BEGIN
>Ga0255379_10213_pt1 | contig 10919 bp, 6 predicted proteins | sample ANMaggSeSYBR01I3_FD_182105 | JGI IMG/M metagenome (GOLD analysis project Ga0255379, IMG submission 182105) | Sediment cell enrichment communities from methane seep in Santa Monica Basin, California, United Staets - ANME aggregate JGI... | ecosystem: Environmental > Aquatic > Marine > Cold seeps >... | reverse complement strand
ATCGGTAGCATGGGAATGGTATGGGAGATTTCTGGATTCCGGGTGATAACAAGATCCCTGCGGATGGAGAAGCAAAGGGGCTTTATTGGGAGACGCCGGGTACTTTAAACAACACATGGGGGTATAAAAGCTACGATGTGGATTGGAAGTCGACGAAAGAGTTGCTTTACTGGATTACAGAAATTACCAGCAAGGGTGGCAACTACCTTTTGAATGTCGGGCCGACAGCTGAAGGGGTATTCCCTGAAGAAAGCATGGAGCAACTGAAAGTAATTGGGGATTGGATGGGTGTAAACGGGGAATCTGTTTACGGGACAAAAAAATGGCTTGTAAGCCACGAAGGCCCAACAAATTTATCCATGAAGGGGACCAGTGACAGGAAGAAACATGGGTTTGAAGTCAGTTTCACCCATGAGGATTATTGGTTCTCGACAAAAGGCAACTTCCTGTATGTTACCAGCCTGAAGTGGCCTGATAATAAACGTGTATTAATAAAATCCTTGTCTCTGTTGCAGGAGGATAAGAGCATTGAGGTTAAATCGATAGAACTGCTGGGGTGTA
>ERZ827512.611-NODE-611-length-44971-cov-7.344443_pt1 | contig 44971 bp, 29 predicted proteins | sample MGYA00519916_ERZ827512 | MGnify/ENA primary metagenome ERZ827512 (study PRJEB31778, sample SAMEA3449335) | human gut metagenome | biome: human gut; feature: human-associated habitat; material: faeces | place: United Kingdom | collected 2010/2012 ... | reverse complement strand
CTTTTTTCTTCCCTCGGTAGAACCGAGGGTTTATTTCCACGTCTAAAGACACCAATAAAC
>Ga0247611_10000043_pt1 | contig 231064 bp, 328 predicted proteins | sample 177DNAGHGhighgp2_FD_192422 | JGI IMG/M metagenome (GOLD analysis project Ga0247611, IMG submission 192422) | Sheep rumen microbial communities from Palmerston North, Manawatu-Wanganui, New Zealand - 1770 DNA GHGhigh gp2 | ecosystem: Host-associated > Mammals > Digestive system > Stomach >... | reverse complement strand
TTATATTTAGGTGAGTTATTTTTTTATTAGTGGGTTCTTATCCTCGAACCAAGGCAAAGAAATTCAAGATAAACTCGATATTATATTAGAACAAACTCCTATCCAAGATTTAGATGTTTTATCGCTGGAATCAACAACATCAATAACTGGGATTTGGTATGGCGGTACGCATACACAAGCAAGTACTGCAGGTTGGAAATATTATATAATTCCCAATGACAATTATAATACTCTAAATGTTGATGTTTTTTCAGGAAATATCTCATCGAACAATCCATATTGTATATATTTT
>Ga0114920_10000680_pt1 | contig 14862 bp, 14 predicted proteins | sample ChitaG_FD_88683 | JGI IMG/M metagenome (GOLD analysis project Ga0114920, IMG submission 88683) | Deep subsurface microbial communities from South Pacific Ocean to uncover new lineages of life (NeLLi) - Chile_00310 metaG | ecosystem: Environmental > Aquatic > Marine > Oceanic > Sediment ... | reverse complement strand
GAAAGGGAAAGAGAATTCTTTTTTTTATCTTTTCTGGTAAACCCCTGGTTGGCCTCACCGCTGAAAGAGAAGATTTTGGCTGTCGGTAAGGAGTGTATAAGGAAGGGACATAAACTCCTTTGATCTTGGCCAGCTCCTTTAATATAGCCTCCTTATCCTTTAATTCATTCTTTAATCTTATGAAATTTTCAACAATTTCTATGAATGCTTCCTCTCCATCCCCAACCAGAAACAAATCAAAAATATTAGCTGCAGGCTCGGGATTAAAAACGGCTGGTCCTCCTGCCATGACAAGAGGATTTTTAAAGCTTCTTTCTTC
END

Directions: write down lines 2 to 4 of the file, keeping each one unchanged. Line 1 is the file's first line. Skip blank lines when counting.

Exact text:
ATCGGTAGCATGGGAATGGTATGGGAGATTTCTGGATTCCGGGTGATAACAAGATCCCTGCGGATGGAGAAGCAAAGGGGCTTTATTGGGAGACGCCGGGTACTTTAAACAACACATGGGGGTATAAAAGCTACGATGTGGATTGGAAGTCGACGAAAGAGTTGCTTTACTGGATTACAGAAATTACCAGCAAGGGTGGCAACTACCTTTTGAATGTCGGGCCGACAGCTGAAGGGGTATTCCCTGAAGAAAGCATGGAGCAACTGAAAGTAATTGGGGATTGGATGGGTGTAAACGGGGAATCTGTTTACGGGACAAAAAAATGGCTTGTAAGCCACGAAGGCCCAACAAATTTATCCATGAAGGGGACCAGTGACAGGAAGAAACATGGGTTTGAAGTCAGTTTCACCCATGAGGATTATTGGTTCTCGACAAAAGGCAACTTCCTGTATGTTACCAGCCTGAAGTGGCCTGATAATAAACGTGTATTAATAAAATCCTTGTCTCTGTTGCAGGAGGATAAGAGCATTGAGGTTAAATCGATAGAACTGCTGGGGTGTA
>ERZ827512.611-NODE-611-length-44971-cov-7.344443_pt1 | contig 44971 bp, 29 predicted proteins | sample MGYA00519916_ERZ827512 | MGnify/ENA primary metagenome ERZ827512 (study PRJEB31778, sample SAMEA3449335) | human gut metagenome | biome: human gut; feature: human-associated habitat; material: faeces | place: United Kingdom | collected 2010/2012 ... | reverse complement strand
CTTTTTTCTTCCCTCGGTAGAACCGAGGGTTTATTTCCACGTCTAAAGACACCAATAAAC